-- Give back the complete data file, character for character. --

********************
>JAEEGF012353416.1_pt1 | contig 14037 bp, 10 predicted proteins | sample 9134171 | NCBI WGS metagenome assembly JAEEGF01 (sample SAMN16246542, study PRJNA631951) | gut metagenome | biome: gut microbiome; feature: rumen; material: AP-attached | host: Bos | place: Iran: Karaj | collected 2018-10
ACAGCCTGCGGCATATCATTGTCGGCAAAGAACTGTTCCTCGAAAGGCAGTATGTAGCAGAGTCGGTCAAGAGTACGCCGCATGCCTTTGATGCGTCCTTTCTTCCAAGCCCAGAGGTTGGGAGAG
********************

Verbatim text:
>JAEEGF012353416.1_pt1 | contig 14037 bp, 10 predicted proteins | sample 9134171 | NCBI WGS metagenome assembly JAEEGF01 (sample SAMN16246542, study PRJNA631951) | gut metagenome | biome: gut microbiome; feature: rumen; material: AP-attached | host: Bos | place: Iran: Karaj | collected 2018-10
ACAGCCTGCGGCATATCATTGTCGGCAAAGAACTGTTCCTCGAAAGGCAGTATGTAGCAGAGTCGGTCAAGAGTACGCCGCATGCCTTTGATGCGTCCTTTCTTCCAAGCCCAGAGGTTGGGAGAG